Fewer women on the pill

26/03/2009 15:00

Nearly 7 in 10 women aged between 18 and 45 used contraceptives last year; 40 percent took the oral contraceptive pill, as against nearly 50 percent in 1998.

Contraceptive method, 18 to 45-year-old women

Contraceptive method, 18 to 45-year-old women

Pill most popular contraceptive method

Last year, 40 percent of fertile women aged between 18 and 45 took the pill and another 10 percent have undergone sterilisation or have a sterilised partner. Condoms are used by 9 percent of women, 8 percent use IUDs (intra-uterine devices).

Between 1998 and 2008, the pill has become less popular, predominantly among 25 to 39-year-olds. One of the reasons is that women become pregnant later in life.

Two thirds of young women take the pill

Contraceptive pill use is still high among 18 to 24-year-old women. Last year, two thirds of women in the age category 18-24 took the pill.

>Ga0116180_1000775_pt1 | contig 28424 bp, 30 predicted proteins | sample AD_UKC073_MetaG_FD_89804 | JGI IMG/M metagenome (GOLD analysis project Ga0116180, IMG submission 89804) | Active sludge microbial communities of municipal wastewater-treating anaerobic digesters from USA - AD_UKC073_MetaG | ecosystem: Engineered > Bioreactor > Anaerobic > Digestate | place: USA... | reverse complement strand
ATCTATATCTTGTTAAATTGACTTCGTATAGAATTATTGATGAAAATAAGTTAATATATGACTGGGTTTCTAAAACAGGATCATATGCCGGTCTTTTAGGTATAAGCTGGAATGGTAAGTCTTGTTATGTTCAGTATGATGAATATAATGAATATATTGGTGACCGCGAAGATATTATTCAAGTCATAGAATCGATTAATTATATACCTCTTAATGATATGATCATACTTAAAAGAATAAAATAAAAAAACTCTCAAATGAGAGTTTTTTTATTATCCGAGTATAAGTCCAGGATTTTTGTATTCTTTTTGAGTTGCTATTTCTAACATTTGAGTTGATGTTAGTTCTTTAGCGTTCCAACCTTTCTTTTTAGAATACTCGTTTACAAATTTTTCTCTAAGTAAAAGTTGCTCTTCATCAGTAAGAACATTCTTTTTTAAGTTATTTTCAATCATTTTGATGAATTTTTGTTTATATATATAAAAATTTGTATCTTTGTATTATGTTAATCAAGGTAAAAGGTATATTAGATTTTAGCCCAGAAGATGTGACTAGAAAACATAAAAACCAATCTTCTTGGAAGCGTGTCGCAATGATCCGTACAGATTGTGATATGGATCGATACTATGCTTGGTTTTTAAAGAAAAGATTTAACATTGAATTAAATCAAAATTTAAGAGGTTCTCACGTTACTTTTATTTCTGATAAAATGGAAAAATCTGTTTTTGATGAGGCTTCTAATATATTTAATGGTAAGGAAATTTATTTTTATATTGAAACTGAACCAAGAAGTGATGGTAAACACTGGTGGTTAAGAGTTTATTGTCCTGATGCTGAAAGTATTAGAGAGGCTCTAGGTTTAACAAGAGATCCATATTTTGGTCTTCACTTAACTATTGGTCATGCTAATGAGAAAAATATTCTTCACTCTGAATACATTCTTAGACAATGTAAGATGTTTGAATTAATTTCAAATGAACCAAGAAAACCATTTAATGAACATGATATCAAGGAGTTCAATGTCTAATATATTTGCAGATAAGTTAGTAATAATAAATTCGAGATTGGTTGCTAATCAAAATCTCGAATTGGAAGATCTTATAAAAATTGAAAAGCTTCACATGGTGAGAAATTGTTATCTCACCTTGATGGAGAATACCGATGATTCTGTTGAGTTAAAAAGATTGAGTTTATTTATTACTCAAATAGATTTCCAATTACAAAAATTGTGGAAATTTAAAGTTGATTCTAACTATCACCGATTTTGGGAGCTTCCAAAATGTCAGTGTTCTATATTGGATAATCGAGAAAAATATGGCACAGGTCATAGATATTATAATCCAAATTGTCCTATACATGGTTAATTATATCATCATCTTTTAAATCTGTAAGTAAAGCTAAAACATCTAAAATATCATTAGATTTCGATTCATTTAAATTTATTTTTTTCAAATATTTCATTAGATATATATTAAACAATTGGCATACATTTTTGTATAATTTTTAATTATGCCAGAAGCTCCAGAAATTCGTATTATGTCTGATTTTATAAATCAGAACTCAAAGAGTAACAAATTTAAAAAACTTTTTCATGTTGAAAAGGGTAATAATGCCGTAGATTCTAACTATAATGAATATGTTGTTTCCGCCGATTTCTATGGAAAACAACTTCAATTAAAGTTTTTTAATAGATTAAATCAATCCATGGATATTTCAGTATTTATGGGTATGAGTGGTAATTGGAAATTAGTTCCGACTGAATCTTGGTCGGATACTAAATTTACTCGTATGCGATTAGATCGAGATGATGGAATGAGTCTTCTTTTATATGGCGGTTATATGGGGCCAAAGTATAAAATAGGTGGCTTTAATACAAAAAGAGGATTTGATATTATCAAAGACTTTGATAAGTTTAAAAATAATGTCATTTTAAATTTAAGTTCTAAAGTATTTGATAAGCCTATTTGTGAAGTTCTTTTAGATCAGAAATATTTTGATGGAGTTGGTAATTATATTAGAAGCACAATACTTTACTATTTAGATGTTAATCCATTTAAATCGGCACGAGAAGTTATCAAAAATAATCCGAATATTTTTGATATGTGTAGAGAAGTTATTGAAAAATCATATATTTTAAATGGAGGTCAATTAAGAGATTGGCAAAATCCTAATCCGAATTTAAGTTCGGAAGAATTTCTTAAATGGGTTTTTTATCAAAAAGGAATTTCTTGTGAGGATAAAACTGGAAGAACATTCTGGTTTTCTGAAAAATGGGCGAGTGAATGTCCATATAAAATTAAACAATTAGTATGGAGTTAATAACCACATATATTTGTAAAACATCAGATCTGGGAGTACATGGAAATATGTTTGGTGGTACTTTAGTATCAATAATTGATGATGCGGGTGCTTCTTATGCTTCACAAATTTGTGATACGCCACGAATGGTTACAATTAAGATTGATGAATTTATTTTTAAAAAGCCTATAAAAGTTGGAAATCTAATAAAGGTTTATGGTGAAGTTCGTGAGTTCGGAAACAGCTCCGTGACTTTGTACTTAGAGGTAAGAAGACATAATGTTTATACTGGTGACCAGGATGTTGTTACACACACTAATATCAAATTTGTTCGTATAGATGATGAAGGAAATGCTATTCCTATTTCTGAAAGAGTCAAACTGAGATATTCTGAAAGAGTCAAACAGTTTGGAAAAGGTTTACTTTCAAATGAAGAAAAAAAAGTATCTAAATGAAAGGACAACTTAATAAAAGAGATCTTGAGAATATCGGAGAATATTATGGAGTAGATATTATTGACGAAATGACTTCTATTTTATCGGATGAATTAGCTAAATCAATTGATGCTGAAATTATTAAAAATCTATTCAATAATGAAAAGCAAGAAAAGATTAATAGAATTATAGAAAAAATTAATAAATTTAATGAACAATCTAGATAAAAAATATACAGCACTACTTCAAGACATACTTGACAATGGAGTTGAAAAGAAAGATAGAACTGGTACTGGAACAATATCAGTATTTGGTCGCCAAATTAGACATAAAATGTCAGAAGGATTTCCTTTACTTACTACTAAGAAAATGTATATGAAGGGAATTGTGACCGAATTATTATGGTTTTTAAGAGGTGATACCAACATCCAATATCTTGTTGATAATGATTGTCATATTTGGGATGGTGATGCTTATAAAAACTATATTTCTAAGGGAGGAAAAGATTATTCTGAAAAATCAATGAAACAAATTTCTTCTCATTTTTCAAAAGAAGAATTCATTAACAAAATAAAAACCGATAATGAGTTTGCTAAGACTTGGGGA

(Partner) sterilisation by period of birth, 18 to 45-year-old women

(Partner) sterilisation by period of birth, 18 to 45-year-old women

Fewer sterilisations

Sterilisation is usually performed at a higher age. This pattern is also induced by the fact that nowadays women are older when they become pregnant. Sterilisation is very rare in young women. One third of 54 to 59-year-old women have been sterilised or have a sterilised partner.

7 percent have desire to have children

About 30 percent of women of childbearing age do not use contraceptives; 7 percent were pregnant or had the wish to become pregnant, 9 percent were infertile and 15 percent had other reasons for not using contraceptives.

Arie de Graaf